Debbie Harry notwithstanding, Benatar snaps, “Rock stars ain’t got no business doing commercials for jeans and stuff not directly linked to their music. Everybody from toothpaste companies to shampoo manufacturers have asked me to endorse products. I tell them all to take a hike.”
The only ads she would consent to do are public service messages against child abuse (the theme of one of her songs, “Hell Is for Children”). She has also donated the proceeds from a recent Detroit concert to the Vietnam Veterans of America, and there have been preliminary discussions among Pat, Bruce Springsteen and Charlie Daniels about sharing the bill on a Viet vet benefit in 1982. “Bruce is the one who got me interested,” she said, “but I was against the war from the beginning. My ex-husband went to Nam briefly while he was in the Army Special Forces, and I saw the negative effect it had on him and other people we knew. I hope we raise a fortune.”
The other cause in Benatar’s life has less to do with where her head is than where her stomach is. A junk-food junkie, she gulps down such high-calorie delicacies as Mallomars, Pixy Stix, Wiki Wiki potato chips, cream-filled cupcakes, pizza, White Castle burgers and cinnamon toast. Midnight snacks? Pea-nut-butter-?banana-?and-bacon-?sandwiches. “I’m going to buy a franchise of Häagen-Dazs ice cream with my next royalty check,” adds the woman who had 10 gallons of the brand’s chocolate-chocolate chip flown last August to Fort Wayne, Ind., where she was unable to find it. “I don’t see how people get through life without chili dogs and beer,” adds Benatar, who never puts on weight, she theorizes, because of a torrid metabolic rate, aerobic exercise three to five mornings a week and a frantic 90-minute performance almost every night.
Pat has pleasant memories of a less harried childhood growing up in Lindenhurst, L.I. as the daughter of a cosmetologist and a sheet-metal worker. “I guess I’m most like my father’s mother,” she says. “People who didn’t know her well would have called her a bitch, but if you got close to her, she was unbelievably loving.”
At 17 Pat started taking vocal lessons in classical music at her mother’s insistence, and later switched to pop after she had developed her stirring four-octave soprano. (Today, she jokes, if she doesn’t keep her voice in shape, “I sound like Janis Joplin after gargling with Ajax.”) Married at 19, she moved to Richmond, Va., where her husband was stationed with the Army for three years, and sang with a bar band in the evening while working as a bank teller by day. When she returned to her native New York in 1975, she was discovered at the famed Catch a Rising Star amateur club by its owner, Rick Newman, who signed her to a contract and remains her personal manager. “Patti has kept her values and a wonderful perspective on success,” says Newman. “Her only regret is having to have bodyguards when she goes out.”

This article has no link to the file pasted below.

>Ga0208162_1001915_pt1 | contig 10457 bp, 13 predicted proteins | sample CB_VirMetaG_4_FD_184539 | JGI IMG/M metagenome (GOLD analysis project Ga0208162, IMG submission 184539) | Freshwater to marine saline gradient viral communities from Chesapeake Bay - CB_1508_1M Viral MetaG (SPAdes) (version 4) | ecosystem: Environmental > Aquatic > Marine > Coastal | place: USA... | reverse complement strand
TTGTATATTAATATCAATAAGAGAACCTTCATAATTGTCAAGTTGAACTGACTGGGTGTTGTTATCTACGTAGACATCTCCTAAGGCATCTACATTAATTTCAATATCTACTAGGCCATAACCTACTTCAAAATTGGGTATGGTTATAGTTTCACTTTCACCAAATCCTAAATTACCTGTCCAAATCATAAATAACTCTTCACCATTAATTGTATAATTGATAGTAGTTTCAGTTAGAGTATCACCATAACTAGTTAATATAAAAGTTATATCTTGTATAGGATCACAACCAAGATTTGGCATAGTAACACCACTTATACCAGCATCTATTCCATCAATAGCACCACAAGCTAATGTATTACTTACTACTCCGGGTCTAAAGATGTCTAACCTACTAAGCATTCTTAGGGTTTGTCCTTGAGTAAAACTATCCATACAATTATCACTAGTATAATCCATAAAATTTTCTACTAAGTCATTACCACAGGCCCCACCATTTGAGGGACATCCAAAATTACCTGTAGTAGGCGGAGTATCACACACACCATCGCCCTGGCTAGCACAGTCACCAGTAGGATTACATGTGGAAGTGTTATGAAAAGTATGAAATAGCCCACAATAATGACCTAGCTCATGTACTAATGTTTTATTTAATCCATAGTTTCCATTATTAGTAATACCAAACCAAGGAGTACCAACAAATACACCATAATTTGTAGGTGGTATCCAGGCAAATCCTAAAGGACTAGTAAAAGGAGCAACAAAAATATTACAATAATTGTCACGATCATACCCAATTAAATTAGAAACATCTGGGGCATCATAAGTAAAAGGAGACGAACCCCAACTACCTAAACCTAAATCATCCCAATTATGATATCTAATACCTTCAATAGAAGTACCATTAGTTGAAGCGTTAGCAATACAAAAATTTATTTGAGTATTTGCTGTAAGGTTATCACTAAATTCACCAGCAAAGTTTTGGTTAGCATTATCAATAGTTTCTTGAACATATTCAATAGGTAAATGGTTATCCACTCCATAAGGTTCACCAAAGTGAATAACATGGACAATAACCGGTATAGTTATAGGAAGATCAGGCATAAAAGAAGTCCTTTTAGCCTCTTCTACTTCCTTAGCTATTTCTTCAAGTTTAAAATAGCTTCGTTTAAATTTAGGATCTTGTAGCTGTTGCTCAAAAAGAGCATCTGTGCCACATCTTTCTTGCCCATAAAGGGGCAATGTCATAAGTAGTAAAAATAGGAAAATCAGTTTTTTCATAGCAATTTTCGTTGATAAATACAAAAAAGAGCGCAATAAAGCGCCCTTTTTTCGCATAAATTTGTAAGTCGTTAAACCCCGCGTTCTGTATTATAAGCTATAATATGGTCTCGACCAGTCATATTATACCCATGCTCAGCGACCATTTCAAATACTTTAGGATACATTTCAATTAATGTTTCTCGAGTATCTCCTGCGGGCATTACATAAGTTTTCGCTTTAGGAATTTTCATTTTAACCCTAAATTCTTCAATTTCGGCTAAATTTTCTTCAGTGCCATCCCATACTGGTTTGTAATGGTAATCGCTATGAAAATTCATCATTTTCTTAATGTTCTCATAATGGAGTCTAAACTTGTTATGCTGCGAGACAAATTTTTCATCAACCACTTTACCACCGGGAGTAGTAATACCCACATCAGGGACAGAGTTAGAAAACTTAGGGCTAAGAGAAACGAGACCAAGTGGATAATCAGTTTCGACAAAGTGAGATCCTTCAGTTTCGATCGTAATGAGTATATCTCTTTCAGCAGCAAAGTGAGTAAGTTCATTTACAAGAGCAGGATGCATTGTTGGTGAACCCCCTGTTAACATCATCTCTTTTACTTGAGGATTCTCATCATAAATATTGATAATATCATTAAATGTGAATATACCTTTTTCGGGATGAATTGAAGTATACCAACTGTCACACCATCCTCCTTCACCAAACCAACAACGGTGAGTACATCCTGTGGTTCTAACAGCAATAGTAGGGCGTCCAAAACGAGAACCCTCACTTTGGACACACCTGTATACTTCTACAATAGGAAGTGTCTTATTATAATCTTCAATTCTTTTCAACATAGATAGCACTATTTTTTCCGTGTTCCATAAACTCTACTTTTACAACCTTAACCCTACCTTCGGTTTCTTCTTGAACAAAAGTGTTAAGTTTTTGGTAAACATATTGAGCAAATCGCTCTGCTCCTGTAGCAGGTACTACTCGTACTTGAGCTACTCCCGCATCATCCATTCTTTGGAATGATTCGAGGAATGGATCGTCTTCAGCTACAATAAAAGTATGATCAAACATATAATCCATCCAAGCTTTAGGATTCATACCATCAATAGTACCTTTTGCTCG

Forsaking her Eastern roots for Los Angeles, Benatar bought a $400,000 house in the suburban hills of Tarzana in April and a house for her folks in nearby Reseda. (They keep a room reserved for their daughter’s souvenirs—”like a Pat Benatar Memorial Chapel,” she cracks.) Benatar reports that a neighbor told her recently, “When you moved in, all I could think of was long hair, drugs and wild parties. Now all I ever see you doing is vacuuming in yellow rubber gloves.” Pat’s only current housemate is her 26-year-old brother, Andy, who works for her.
She is ultimately interested in more than brotherly company. Fame, however, presents something of an obstacle. “Before it was easy to find a guy by going to the burger joint and saying, ‘Hi, you’re cute.’ ” Her type? “I’m drawn to big galoots who like baseball, camping, TV and chocolate chip cookies,” she says. “I don’t think I could relate to a guy who came home and said, ‘Darling, I have tickets tonight for the ballet.’ ”
While she searches for a man who doesn’t know from Gelsey Kirkland and is also “so secure he’ll never be Mr. Benatar,” she’s faced with another five weeks of the gypsy life on the road. After that she’ll start work on her next LP. At some point, she’d like to get into film and play Judy Garland or Edith Piaf. “Sometimes my biggest fear,” she says in a not uncommon burst of self-doubt, “is not that the bubble will burst, but that it won’t and I’ll be stuck doing this for another 15 years.” Is it really that bad? Well, she says, smiling, “It’s all so great, it’s stupid. I keep wanting to tell people my life is awful. But it ain’t.”